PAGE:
This week I thought I’d post Long Armed Cross Stitch as our Stitch of the Week since we’ll be using it in Part 3 of the Counted Thread Flag SAL.
Long armed cross stitch is worked in bands or rows, and is worked similar to a basic herringbone stitch with a few exceptions. These exceptions are that one leg of the stitch is longer than the other, and the stitches all touch each other at the corners.
To work the long armed cross stitch, bring your needle up through the fabric at the upper left (1) and take a diagonal stitch to the lower right (2). Bring the needle up again directly under the starting point of the first stitch (3), and make a stitch twice the with of the one you made as the first stitch, making a long arm (4). Bring the needle up through the fabric again two the left of your needle’s last insertion point (5), and insert the needle into the fabric directly under the insertion point of the second stitch (6). The needle then comes up again at the insertion point from the first stitch (7), and continues along until the row is the desired length.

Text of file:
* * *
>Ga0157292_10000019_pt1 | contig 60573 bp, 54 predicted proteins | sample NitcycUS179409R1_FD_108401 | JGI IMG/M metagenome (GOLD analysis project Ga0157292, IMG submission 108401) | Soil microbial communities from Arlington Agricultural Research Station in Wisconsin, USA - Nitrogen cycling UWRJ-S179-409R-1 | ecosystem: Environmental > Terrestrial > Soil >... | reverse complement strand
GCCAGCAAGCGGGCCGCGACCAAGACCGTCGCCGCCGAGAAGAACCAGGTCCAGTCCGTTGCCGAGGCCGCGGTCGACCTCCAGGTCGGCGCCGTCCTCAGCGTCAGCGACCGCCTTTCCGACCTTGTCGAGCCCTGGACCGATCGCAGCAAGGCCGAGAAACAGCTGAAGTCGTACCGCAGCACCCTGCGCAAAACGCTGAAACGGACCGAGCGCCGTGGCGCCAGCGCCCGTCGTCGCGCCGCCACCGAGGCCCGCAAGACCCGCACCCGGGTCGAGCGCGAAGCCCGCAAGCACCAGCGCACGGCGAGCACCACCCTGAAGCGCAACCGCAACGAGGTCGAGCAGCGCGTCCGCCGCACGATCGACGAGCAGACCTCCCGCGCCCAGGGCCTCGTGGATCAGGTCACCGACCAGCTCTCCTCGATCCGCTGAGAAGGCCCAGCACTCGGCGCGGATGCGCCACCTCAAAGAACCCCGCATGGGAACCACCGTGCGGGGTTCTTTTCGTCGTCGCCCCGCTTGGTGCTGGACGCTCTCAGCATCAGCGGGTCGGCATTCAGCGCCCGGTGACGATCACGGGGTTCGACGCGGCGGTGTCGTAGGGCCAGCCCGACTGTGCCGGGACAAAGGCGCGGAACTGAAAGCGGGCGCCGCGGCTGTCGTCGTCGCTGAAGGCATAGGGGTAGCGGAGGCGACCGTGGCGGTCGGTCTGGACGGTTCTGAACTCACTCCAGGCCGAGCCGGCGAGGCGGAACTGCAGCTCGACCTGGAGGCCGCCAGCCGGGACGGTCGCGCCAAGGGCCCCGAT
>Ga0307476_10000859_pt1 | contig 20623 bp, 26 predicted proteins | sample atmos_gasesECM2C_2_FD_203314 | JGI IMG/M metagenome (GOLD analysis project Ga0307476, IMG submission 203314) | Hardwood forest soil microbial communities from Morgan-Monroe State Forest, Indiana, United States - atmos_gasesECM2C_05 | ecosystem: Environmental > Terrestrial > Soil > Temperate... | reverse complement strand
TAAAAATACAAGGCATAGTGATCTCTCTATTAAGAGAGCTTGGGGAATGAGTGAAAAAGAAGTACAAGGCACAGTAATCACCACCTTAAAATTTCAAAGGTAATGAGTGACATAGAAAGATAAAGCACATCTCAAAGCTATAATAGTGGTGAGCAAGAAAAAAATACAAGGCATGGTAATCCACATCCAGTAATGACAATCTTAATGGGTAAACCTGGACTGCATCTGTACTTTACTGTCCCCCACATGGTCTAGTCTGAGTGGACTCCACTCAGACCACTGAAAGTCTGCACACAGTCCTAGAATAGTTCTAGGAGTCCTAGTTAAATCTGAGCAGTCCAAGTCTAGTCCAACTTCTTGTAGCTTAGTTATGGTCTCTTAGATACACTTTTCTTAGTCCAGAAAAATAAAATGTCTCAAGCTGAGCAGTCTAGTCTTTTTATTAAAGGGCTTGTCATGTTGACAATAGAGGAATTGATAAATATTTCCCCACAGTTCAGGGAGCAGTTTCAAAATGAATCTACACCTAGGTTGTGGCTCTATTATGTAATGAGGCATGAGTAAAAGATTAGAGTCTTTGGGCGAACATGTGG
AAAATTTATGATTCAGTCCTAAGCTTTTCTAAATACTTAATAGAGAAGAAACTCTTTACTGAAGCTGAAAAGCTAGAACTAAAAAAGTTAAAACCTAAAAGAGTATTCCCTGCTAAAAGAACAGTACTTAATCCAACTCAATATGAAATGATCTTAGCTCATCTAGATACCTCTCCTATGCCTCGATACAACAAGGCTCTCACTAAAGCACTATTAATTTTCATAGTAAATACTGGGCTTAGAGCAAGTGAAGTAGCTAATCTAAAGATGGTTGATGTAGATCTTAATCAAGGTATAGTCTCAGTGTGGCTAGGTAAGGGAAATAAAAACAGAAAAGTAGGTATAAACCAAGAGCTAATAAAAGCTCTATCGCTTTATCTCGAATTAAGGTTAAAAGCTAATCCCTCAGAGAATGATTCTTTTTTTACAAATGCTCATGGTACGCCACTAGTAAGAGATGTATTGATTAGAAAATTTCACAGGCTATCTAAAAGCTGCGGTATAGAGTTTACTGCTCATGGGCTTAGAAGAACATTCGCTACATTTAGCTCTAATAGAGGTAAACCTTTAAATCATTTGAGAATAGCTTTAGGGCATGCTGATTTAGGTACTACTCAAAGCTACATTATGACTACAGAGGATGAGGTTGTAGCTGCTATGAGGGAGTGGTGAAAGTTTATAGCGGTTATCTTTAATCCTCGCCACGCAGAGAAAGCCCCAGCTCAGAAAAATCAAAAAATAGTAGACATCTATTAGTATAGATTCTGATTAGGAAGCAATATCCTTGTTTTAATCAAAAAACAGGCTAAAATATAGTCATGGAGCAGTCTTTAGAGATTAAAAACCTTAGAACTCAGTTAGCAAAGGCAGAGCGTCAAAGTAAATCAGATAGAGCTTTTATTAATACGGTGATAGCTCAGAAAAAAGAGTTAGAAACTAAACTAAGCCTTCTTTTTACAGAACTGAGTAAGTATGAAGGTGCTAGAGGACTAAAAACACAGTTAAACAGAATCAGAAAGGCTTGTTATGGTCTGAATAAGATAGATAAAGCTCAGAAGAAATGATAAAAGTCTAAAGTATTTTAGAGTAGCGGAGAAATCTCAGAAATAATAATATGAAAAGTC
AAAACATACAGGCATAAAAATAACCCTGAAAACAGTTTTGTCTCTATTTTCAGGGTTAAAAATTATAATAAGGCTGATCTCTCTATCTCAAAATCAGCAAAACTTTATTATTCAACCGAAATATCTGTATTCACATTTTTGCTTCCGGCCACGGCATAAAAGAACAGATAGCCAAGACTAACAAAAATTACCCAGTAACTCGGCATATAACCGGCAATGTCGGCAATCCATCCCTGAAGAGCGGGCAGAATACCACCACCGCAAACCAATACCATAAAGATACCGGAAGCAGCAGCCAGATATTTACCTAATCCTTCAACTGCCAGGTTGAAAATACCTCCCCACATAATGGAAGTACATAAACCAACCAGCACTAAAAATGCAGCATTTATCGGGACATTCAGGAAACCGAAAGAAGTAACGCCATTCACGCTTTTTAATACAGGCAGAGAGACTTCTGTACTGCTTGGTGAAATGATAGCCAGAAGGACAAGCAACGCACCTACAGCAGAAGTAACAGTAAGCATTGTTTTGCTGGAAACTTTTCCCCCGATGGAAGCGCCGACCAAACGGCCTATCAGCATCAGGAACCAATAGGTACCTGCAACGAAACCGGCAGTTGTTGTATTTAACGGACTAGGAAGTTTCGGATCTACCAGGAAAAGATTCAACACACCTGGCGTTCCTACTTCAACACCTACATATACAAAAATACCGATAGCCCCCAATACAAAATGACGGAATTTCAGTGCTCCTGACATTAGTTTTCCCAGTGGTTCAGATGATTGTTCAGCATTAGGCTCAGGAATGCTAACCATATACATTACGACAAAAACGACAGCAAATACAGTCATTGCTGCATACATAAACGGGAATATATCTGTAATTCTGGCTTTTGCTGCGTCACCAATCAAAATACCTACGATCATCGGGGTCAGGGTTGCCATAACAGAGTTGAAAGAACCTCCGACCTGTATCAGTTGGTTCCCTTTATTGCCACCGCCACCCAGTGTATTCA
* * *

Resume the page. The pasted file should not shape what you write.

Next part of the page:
When working the stitch on evenweave, like we’ll be doing for the Counted Thread Flag SAL, we’ll be spacing the stitches by counting the threads in the fabric. An example is shown above- I’ve worked the stitch over 4 threads for the short arm and over 8 threads for the long arm.
The same method applies when working this stitch on needlepoint canvas – count the threads in the canvas to space your stitches.
The long armed cross stitch can also be used as a filling stitch, by working multiple rows to fill an area. Here I’ve worked three rows – it makes a very textured filling!
If you want to neaten the ends of the stitch, you’ll need to work compensation stitches at each end. These are partial stitches that help fill in the open areas where open areas are not wanted. Examples of compensation stitches for Long Armed Cross Stitch will be shown in Part 3 of the flag.